Today the House of Lords EU committee has published its report on “The UK, the EU and a British Bill of Rights”. It’s quite a wide-ranging report covering for example the respective scope of the ECHR and the EU Charter of fundamental rights, the enforcement of each in national law, and the impact of any Bill of Rights on EU cooperation. But its most important conclusions are on the necessity and desirability of a British Bill of Rights at all.
The British Bill of Rights, it says (Chapter 3, para. 45)
as outlined by the Secretary of State appeared a far less ambitious proposal than the one outlined in the Conservative Party manifesto
and (para. 46)
The proposals the Secretary of State outlined did not appear to depart significantly from the Human Rights Act—we note in particular that all the rights contained within the ECHR are likely to be affirmed in any British Bill of Rights. His evidence left us unsure why a British Bill of Rights was really necessary.
The committee concludes (para. 47) that
If a Bill of Rights is not intended to change significantly the protection of human rights in the UK, we recommend the Government give careful thought before proceeding with this policy.
What’s more, the committee looks in Chapter 8 at the difficulty a UK-wide Bill of Rights would face given the likely refusal of legislative consent by the Scottish Parliament, the opposition of the Welsh Assembly (whose attitude is unlikely to have changed after the recent election), the likely political row it’d trigger in Northern Ireland and the concerns of the Irish government. It concludes (para. 183)
The difficulties the Government faces in implementing a British Bill of Rights in the devolved nations are substantial. Given the seemingly limited aims of the proposed Bill of Rights, the Government should give careful consideration to whether, in the words of the Secretary of State, it means unravelling “the constitutional knitting for very little”.
None of these concerns are new: the devolution difficulties are known (see what Mark Elliott and David Allen Green have written) and the gradual dilution of the government’s plans has also been clear to see. Still, the committee’s report confirms and gives authority to the case against change.
Incidentally, in chapter 6 the committee considers and unsurprisingly rejects the idea of the German Constitutional Court as a model for Britain. Nonetheless I expect this unkillable weed of an idea will continue to be sown, even though it’d wipe out our native constitutional flora.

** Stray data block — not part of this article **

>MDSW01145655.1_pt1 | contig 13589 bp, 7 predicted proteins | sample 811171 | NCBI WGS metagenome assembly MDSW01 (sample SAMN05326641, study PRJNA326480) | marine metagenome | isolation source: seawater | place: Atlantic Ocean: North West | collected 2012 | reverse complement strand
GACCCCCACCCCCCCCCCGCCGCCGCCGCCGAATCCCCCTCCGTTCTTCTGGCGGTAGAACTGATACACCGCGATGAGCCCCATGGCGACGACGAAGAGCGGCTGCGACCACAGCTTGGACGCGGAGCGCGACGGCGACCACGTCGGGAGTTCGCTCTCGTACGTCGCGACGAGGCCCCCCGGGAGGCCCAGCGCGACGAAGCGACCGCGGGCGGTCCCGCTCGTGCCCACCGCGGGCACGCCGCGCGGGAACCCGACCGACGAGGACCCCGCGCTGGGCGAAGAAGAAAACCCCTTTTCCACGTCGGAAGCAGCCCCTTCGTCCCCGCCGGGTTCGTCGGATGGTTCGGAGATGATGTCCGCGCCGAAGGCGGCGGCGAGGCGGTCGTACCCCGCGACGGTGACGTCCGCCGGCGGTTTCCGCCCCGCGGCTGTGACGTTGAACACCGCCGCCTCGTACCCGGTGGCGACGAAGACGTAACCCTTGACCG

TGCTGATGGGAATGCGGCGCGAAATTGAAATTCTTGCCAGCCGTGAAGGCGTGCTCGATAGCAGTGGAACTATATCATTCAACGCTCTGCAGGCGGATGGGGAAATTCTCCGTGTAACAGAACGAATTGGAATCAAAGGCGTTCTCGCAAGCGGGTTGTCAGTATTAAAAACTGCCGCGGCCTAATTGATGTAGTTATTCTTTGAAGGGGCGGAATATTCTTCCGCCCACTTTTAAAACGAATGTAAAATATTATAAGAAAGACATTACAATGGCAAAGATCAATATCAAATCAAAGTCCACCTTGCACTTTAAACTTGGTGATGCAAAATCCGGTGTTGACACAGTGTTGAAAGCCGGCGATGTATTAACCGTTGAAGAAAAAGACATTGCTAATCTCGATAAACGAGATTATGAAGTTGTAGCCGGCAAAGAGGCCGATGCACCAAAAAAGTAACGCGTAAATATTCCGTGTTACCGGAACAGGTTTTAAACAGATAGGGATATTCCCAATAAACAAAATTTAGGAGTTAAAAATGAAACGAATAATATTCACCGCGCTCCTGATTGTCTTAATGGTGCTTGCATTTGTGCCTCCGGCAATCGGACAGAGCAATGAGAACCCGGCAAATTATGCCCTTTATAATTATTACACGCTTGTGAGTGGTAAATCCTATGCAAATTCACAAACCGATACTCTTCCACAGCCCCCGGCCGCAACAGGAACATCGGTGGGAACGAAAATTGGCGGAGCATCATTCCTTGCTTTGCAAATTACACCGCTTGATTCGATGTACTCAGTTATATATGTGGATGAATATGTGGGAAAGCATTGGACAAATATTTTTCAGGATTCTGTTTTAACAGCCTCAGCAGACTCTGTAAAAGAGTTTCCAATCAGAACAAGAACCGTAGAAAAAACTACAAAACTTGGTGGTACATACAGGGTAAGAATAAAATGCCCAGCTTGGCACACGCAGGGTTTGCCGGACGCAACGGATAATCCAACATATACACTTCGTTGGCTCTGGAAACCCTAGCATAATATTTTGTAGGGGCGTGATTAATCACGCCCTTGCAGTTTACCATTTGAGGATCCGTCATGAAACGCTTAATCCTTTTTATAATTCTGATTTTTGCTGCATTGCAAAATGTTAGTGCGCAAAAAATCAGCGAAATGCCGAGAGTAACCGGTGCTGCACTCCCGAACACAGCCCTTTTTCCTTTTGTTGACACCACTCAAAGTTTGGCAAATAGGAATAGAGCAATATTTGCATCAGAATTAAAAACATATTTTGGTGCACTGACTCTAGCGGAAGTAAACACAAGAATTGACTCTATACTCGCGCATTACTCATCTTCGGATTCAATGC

We’re still promised a consultation this year on whatever remains of the Bill of Rights plan; but surely all the logic of policy and politics says the idea should be shelved.
First, the committee is right: this is becoming a mouse of a policy, that’s likely to achieve little anyway. Even the more radical noises made by the previous Lord Chancellor were more sound and fury than substance. It’s not worth giving the SNP a new grievance to use against Ruth Davidson, for instance, and no Unionist can relish the idea of disturbing the relatively settled position in Ireland.
Conservatives have already essentially won the human rights “debate” in Britain and in Europe, and it’s unlikely we’ll soon see another row like the one over prison votes. The horse is safe behind the stable door, and needs no fancy new lock. But only withdrawal from the European Convention on Human Rights—the extreme option now favoured by Theresa May—could absolutely guarantee no new conflict with Strasbourg. If one breaks out, as things stand Tories can moan about “Labour’s Human Rights Act”, and they’ll be right: it is Labour that brought it in.
If, though, “Labour’s Human Rights Act” is replaced by “the Tory Bill of Rights” there would only be Tories to blame for any human rights aggro. The Conservative party would “own” human rights, and it’d do no good to claim “the Bill of Rights isn’t at fault” any more than it helped Labour to say—rightly—that Abu Qatada wasn’t kept in Britain by the Human Rights Act. So relabelling the Human Rights Act with a few tweaks would be a political blunder for Conservatives. If a few changes are needed to the Human Rights Act, it’d be far shrewder to package them as amendments, not as an entirely new and Tory human rights settlement.
Nor can human rights policy unite Conservatives. Now Theresa May is calling for withdrawal from the Convention a “British Bill of Rights”, which occupies much the same place in Tory thinking as David Cameron’s EU renegotiation, would settle nothing. The Conservative row about human rights would just go on anyway. It’s not worth Michael Gove spending political energy on legislation that even his own party might want to repeal within a year or two, whose passage would inflame Tory Eurodivision at a time when Eurohealing will surely be in order (however we vote in June), and that would unite Labour when it desperately needs things to unite around.
Conservative human rights policy can’t be settled until after the coming leadership contest, so it’s obvious the party should hold off on legislation till then. If Theresa May succeeds, she’ll face the frightening problem of how to withdraw from the ECHR while keeping the UK together, and Northern Ireland calm. Any other leader could reassess what if anything could be gained by a Bill of Rights.
Michael Gove’s most sensible policy now is to quietly drop Bill of Rights plans. It’s also the most conservative policy, with a small or a big C.